"We're going to be able to serve up to 25 people at a time, which is essentially doubling our capacity," says Cole Chandler, director of the Colorado Village Collaborative. "We’re excited about that, and excited to be able to offer a unique and innovative housing form that can help bridge the gap between the streets and stable housing for our neighbors who are living in homelessness."
In addition to the new units, which are expected to be constructed by the end of the month, the village will add by the end of January a community building that will include three bathrooms, a kitchen and an eating area. Chandler says the community building will replace porta-potties and showers that are connected to water tanks rather than fixed plumbing. New residents are likely to move into the village around the same time.
The Beloved Community Village moved from RiNo to its Globeville site in May. The move was met with strong opposition from some nearby residents who argued that the city had been using the neighborhood as a dumping ground for projects rejected by other areas.
Chandler says some of that frostiness from certain neighbors is beginning to thaw: "There used to be signs that said 'No tiny homes in Globeville' at two properties across the street. Those have come down."
He adds that the village has an advisory committee made up of neighbors that has met monthly since August, and a half-dozen or so village residents attended a Globeville Thanksgiving potluck in late November.
Chandler's organization will unveil plans for a village for women experiencing homelessness at the beginning of the new year.
Tiny home villages were made possible by an ordinance passed by Denver City Council in October that carved out space for them in the city's zoning and building codes. Prior to the passage of that ordinance, construction of the Beloved Community Village, which was the only such community in Denver, required zoning variances.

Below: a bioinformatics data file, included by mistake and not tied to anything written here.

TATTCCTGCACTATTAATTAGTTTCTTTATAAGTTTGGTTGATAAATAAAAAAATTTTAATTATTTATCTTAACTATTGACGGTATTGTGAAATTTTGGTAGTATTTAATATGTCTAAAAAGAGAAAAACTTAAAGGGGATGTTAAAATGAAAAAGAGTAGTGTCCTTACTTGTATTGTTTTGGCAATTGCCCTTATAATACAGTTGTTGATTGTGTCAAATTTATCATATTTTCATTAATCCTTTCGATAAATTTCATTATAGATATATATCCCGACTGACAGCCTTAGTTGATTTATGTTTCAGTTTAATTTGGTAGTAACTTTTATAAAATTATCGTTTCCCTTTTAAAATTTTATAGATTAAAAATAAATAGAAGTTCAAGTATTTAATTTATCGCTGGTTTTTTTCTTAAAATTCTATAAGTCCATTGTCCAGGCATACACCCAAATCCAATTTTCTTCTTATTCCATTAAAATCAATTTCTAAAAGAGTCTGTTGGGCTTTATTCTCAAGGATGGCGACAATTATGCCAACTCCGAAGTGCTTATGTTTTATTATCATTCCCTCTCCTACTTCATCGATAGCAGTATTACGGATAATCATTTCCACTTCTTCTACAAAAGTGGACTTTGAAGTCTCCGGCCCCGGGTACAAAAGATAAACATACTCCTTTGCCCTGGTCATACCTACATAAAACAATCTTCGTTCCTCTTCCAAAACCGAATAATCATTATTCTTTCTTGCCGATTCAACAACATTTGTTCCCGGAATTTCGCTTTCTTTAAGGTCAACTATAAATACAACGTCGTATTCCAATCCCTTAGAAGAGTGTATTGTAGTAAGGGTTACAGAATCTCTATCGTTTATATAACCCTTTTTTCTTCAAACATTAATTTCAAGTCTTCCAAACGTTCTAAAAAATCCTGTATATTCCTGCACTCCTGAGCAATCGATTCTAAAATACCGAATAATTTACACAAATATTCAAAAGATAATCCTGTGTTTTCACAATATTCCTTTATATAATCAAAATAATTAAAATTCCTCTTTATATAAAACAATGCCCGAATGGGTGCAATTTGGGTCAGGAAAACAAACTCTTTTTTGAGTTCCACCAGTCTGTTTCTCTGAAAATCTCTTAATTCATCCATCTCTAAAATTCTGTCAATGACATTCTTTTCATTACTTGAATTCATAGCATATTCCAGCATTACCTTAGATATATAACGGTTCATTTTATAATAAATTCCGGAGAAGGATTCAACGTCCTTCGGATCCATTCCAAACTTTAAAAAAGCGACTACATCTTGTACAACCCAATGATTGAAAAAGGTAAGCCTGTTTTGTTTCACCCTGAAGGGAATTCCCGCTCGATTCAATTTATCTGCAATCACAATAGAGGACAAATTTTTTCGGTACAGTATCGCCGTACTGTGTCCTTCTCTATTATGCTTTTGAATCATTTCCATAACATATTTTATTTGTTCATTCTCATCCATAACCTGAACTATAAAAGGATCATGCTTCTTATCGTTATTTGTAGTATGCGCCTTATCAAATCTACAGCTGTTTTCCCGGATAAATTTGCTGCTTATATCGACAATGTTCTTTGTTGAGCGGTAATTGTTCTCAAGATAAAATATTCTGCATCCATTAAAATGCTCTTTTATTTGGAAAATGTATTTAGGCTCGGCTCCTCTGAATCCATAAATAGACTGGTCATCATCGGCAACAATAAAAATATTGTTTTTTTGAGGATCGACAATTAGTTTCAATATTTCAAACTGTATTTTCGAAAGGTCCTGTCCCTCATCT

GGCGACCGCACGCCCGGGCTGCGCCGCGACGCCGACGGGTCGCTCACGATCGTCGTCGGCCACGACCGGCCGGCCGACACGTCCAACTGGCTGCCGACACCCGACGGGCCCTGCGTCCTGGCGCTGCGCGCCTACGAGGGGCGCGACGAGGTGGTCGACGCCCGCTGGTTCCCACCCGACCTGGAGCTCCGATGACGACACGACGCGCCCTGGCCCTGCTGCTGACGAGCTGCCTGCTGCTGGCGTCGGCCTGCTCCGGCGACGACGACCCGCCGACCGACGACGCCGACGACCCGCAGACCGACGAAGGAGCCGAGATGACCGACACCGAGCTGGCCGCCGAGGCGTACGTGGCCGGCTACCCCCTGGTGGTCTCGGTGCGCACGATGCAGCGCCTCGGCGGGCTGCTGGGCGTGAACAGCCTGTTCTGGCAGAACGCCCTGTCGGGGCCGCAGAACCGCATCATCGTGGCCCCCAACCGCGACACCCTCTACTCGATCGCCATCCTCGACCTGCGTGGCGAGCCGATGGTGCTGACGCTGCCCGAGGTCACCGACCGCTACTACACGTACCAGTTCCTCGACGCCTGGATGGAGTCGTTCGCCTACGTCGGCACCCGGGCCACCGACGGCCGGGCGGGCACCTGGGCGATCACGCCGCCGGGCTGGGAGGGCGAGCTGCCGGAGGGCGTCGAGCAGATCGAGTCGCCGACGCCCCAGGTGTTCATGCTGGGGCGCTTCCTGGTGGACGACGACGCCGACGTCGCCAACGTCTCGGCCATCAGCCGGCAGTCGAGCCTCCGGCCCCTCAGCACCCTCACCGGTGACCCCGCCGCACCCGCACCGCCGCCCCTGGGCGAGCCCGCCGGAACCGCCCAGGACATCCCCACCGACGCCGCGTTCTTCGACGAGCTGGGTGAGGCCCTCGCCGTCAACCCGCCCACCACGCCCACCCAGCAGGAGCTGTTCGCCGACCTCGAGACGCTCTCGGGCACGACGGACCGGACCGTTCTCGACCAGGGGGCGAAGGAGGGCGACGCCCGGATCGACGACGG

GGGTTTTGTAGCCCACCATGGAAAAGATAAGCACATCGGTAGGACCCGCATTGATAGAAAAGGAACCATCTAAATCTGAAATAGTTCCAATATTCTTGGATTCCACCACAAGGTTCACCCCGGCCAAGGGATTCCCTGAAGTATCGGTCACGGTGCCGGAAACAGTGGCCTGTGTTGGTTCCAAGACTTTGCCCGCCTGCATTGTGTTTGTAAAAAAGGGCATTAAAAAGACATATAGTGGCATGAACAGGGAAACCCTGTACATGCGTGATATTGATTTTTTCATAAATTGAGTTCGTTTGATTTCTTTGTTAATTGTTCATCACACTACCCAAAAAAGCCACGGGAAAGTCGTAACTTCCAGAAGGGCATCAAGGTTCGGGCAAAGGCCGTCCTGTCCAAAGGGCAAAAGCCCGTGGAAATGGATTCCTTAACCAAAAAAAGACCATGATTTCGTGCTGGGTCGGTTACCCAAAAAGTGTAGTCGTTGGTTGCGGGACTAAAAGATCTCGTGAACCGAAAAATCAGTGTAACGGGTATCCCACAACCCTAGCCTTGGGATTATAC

"Everybody in our city deserves to live in a home," Councilwoman Robin Kniech, who championed the ordinance, said at the October 7 council meeting.
The zoning-code update allows for tiny home village permits that last up to 180 days, with a chance for a one-year renewal; or up to two years, with a chance for a two-year renewal. The two-year permits require fixed bathrooms rather than portable toilets. After four years, a tiny home village will not be allowed on the same land for another four years. Villages are now allowed in more areas in Denver.
In residential areas, a tiny home village can only be built on a site that already houses a public building, like a church or a community center. Tiny home villages in these areas will be able to hold up to thirty units, each of which can house two people. Each unit must be a minimum of seventy square feet, according to building and fire-code updates.
The new zoning-code update also requires tiny home village developers to reach out to nearby neighbors and neighborhood organizations of a proposed site and work with them to craft safety regulations, the resident application process, and a way to resolve any disputes that might arise in the village.
Community Planning and Development, in partnership with Kniech, is also working on another zoning-code update that would allow for permanent tiny home villages, part of the city's effort to revamp the zoning code to allow for more group-living situations.